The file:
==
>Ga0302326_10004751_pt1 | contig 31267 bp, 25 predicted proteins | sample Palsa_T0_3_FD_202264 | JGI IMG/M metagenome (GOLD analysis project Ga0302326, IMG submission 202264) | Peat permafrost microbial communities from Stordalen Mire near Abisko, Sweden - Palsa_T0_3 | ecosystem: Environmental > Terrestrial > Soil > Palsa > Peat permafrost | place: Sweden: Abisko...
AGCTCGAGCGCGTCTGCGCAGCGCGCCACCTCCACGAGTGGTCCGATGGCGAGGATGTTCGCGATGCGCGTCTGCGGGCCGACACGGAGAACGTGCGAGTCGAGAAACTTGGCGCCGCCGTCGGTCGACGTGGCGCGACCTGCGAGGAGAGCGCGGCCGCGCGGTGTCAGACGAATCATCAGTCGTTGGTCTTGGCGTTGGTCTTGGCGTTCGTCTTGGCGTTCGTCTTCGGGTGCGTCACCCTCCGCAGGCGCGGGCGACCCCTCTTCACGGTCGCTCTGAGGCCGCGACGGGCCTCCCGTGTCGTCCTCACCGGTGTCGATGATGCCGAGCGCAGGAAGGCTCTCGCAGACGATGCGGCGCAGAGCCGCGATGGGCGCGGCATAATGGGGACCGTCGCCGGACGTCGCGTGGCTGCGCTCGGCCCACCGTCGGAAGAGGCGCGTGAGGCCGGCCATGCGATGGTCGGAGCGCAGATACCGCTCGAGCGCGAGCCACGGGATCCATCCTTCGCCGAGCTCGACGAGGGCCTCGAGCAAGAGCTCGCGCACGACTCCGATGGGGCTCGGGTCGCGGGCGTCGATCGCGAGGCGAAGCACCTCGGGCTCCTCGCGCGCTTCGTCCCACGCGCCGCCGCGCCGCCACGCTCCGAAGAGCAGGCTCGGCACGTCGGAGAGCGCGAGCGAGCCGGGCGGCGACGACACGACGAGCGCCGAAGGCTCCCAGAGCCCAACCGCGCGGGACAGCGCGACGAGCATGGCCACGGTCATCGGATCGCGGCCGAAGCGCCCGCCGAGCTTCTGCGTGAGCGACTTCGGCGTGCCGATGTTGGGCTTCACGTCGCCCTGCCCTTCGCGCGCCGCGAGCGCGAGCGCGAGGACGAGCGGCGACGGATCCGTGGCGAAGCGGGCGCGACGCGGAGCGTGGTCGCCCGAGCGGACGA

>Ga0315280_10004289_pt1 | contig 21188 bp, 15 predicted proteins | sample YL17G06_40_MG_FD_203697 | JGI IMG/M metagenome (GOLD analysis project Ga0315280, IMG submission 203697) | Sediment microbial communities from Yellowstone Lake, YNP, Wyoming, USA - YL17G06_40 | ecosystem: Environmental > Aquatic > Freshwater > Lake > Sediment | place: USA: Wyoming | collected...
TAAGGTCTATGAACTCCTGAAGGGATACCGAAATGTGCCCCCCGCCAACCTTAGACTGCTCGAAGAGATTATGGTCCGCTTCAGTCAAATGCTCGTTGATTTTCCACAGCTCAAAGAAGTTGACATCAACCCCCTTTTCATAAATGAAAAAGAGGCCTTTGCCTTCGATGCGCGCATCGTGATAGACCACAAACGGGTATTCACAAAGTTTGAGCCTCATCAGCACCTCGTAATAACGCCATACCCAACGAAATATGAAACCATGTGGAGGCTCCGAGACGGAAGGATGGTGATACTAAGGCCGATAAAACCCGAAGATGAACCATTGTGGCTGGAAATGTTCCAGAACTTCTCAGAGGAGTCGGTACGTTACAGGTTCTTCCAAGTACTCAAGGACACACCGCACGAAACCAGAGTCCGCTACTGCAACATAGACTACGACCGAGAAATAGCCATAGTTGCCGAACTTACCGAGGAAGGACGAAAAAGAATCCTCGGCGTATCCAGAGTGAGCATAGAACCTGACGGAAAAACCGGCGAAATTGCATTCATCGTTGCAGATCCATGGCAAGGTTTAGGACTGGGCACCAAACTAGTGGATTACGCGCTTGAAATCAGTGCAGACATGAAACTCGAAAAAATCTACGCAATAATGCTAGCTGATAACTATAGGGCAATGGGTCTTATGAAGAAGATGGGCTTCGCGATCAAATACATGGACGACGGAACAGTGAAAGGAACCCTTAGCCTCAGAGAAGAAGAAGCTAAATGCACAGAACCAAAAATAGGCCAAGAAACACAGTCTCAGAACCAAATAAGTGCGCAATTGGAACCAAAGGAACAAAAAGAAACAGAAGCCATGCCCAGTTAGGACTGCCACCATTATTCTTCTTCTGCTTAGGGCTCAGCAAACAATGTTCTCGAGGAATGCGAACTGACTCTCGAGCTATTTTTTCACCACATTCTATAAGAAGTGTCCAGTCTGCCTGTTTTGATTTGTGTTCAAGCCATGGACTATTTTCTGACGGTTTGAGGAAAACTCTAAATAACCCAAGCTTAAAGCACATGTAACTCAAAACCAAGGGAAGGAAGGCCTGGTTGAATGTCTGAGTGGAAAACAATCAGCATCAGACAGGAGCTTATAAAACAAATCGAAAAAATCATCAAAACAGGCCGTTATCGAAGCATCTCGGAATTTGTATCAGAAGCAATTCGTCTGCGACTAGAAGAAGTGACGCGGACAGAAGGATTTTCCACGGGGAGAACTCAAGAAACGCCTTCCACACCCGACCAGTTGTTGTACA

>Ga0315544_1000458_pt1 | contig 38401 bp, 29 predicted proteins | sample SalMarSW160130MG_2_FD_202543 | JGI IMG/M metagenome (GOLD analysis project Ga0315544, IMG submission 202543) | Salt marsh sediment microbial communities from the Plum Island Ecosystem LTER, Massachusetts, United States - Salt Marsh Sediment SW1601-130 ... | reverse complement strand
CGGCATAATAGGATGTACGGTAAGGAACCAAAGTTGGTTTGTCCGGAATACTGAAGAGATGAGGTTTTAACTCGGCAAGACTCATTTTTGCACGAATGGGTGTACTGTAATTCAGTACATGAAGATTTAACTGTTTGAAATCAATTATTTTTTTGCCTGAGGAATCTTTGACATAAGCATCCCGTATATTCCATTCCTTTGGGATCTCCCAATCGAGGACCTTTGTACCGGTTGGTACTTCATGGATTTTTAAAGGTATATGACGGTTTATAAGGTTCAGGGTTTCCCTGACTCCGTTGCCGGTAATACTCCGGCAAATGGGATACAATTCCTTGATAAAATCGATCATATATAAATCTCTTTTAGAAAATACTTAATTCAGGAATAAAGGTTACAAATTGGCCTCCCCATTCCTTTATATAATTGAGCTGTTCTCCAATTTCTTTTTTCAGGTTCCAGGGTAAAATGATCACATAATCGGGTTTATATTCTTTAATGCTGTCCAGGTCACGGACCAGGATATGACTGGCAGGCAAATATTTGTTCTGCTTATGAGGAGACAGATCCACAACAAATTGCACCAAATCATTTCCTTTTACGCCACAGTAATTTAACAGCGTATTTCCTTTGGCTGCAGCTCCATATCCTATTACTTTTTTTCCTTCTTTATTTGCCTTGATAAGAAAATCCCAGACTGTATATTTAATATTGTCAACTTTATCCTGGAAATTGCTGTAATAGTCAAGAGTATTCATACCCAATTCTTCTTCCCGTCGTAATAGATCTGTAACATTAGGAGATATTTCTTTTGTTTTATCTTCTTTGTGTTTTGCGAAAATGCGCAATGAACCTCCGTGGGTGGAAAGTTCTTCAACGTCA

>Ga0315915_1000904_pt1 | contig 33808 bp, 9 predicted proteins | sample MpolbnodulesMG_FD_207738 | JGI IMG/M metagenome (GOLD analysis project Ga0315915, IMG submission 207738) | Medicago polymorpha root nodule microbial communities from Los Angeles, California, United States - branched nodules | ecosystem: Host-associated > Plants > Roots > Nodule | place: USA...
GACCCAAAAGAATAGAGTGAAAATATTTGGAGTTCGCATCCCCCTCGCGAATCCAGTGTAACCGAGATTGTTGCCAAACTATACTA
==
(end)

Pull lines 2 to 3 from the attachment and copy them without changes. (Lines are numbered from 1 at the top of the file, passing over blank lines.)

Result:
AGCTCGAGCGCGTCTGCGCAGCGCGCCACCTCCACGAGTGGTCCGATGGCGAGGATGTTCGCGATGCGCGTCTGCGGGCCGACACGGAGAACGTGCGAGTCGAGAAACTTGGCGCCGCCGTCGGTCGACGTGGCGCGACCTGCGAGGAGAGCGCGGCCGCGCGGTGTCAGACGAATCATCAGTCGTTGGTCTTGGCGTTGGTCTTGGCGTTCGTCTTGGCGTTCGTCTTCGGGTGCGTCACCCTCCGCAGGCGCGGGCGACCCCTCTTCACGGTCGCTCTGAGGCCGCGACGGGCCTCCCGTGTCGTCCTCACCGGTGTCGATGATGCCGAGCGCAGGAAGGCTCTCGCAGACGATGCGGCGCAGAGCCGCGATGGGCGCGGCATAATGGGGACCGTCGCCGGACGTCGCGTGGCTGCGCTCGGCCCACCGTCGGAAGAGGCGCGTGAGGCCGGCCATGCGATGGTCGGAGCGCAGATACCGCTCGAGCGCGAGCCACGGGATCCATCCTTCGCCGAGCTCGACGAGGGCCTCGAGCAAGAGCTCGCGCACGACTCCGATGGGGCTCGGGTCGCGGGCGTCGATCGCGAGGCGAAGCACCTCGGGCTCCTCGCGCGCTTCGTCCCACGCGCCGCCGCGCCGCCACGCTCCGAAGAGCAGGCTCGGCACGTCGGAGAGCGCGAGCGAGCCGGGCGGCGACGACACGACGAGCGCCGAAGGCTCCCAGAGCCCAACCGCGCGGGACAGCGCGACGAGCATGGCCACGGTCATCGGATCGCGGCCGAAGCGCCCGCCGAGCTTCTGCGTGAGCGACTTCGGCGTGCCGATGTTGGGCTTCACGTCGCCCTGCCCTTCGCGCGCCGCGAGCGCGAGCGCGAGGACGAGCGGCGACGGATCCGTGGCGAAGCGGGCGCGACGCGGAGCGTGGTCGCCCGAGCGGACGA

>Ga0315280_10004289_pt1 | contig 21188 bp, 15 predicted proteins | sample YL17G06_40_MG_FD_203697 | JGI IMG/M metagenome (GOLD analysis project Ga0315280, IMG submission 203697) | Sediment microbial communities from Yellowstone Lake, YNP, Wyoming, USA - YL17G06_40 | ecosystem: Environmental > Aquatic > Freshwater > Lake > Sediment | place: USA: Wyoming | collected...